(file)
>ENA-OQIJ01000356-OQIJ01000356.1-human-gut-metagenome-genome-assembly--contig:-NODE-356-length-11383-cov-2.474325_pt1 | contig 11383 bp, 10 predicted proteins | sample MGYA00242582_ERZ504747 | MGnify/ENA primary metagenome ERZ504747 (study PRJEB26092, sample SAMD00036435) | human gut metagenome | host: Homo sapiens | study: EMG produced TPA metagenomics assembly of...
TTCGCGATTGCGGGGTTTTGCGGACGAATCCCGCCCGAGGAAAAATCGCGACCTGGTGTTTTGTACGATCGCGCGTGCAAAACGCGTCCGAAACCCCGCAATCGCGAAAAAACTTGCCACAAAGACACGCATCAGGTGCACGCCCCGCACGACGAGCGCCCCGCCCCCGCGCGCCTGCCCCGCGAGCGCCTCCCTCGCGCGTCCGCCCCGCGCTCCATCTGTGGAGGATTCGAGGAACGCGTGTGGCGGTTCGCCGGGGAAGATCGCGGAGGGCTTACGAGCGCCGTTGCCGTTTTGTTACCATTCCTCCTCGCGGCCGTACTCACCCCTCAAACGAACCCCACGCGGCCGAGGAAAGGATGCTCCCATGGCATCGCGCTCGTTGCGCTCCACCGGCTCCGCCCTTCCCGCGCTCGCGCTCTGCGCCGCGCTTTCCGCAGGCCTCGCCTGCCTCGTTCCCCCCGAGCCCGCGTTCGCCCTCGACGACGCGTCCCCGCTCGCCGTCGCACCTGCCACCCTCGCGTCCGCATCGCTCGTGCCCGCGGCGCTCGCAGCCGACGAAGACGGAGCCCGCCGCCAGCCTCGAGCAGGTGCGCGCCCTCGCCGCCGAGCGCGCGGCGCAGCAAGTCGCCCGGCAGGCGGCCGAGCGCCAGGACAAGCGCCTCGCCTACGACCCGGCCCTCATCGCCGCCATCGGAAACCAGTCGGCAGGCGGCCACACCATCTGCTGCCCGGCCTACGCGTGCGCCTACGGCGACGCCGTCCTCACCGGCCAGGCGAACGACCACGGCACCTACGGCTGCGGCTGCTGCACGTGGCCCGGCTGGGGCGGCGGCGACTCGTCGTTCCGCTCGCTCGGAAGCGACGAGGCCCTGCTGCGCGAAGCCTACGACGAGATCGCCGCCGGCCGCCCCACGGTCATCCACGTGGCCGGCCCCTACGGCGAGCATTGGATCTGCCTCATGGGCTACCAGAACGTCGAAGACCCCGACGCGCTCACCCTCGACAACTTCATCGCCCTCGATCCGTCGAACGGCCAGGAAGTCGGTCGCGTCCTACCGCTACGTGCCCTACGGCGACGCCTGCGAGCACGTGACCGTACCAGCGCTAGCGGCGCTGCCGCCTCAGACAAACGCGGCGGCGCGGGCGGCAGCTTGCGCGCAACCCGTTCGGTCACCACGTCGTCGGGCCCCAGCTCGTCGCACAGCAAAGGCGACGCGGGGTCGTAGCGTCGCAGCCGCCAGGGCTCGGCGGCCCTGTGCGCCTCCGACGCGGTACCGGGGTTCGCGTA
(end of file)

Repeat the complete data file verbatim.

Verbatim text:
>ENA-OQIJ01000356-OQIJ01000356.1-human-gut-metagenome-genome-assembly--contig:-NODE-356-length-11383-cov-2.474325_pt1 | contig 11383 bp, 10 predicted proteins | sample MGYA00242582_ERZ504747 | MGnify/ENA primary metagenome ERZ504747 (study PRJEB26092, sample SAMD00036435) | human gut metagenome | host: Homo sapiens | study: EMG produced TPA metagenomics assembly of...
TTCGCGATTGCGGGGTTTTGCGGACGAATCCCGCCCGAGGAAAAATCGCGACCTGGTGTTTTGTACGATCGCGCGTGCAAAACGCGTCCGAAACCCCGCAATCGCGAAAAAACTTGCCACAAAGACACGCATCAGGTGCACGCCCCGCACGACGAGCGCCCCGCCCCCGCGCGCCTGCCCCGCGAGCGCCTCCCTCGCGCGTCCGCCCCGCGCTCCATCTGTGGAGGATTCGAGGAACGCGTGTGGCGGTTCGCCGGGGAAGATCGCGGAGGGCTTACGAGCGCCGTTGCCGTTTTGTTACCATTCCTCCTCGCGGCCGTACTCACCCCTCAAACGAACCCCACGCGGCCGAGGAAAGGATGCTCCCATGGCATCGCGCTCGTTGCGCTCCACCGGCTCCGCCCTTCCCGCGCTCGCGCTCTGCGCCGCGCTTTCCGCAGGCCTCGCCTGCCTCGTTCCCCCCGAGCCCGCGTTCGCCCTCGACGACGCGTCCCCGCTCGCCGTCGCACCTGCCACCCTCGCGTCCGCATCGCTCGTGCCCGCGGCGCTCGCAGCCGACGAAGACGGAGCCCGCCGCCAGCCTCGAGCAGGTGCGCGCCCTCGCCGCCGAGCGCGCGGCGCAGCAAGTCGCCCGGCAGGCGGCCGAGCGCCAGGACAAGCGCCTCGCCTACGACCCGGCCCTCATCGCCGCCATCGGAAACCAGTCGGCAGGCGGCCACACCATCTGCTGCCCGGCCTACGCGTGCGCCTACGGCGACGCCGTCCTCACCGGCCAGGCGAACGACCACGGCACCTACGGCTGCGGCTGCTGCACGTGGCCCGGCTGGGGCGGCGGCGACTCGTCGTTCCGCTCGCTCGGAAGCGACGAGGCCCTGCTGCGCGAAGCCTACGACGAGATCGCCGCCGGCCGCCCCACGGTCATCCACGTGGCCGGCCCCTACGGCGAGCATTGGATCTGCCTCATGGGCTACCAGAACGTCGAAGACCCCGACGCGCTCACCCTCGACAACTTCATCGCCCTCGATCCGTCGAACGGCCAGGAAGTCGGTCGCGTCCTACCGCTACGTGCCCTACGGCGACGCCTGCGAGCACGTGACCGTACCAGCGCTAGCGGCGCTGCCGCCTCAGACAAACGCGGCGGCGCGGGCGGCAGCTTGCGCGCAACCCGTTCGGTCACCACGTCGTCGGGCCCCAGCTCGTCGCACAGCAAAGGCGACGCGGGGTCGTAGCGTCGCAGCCGCCAGGGCTCGGCGGCCCTGTGCGCCTCCGACGCGGTACCGGGGTTCGCGTA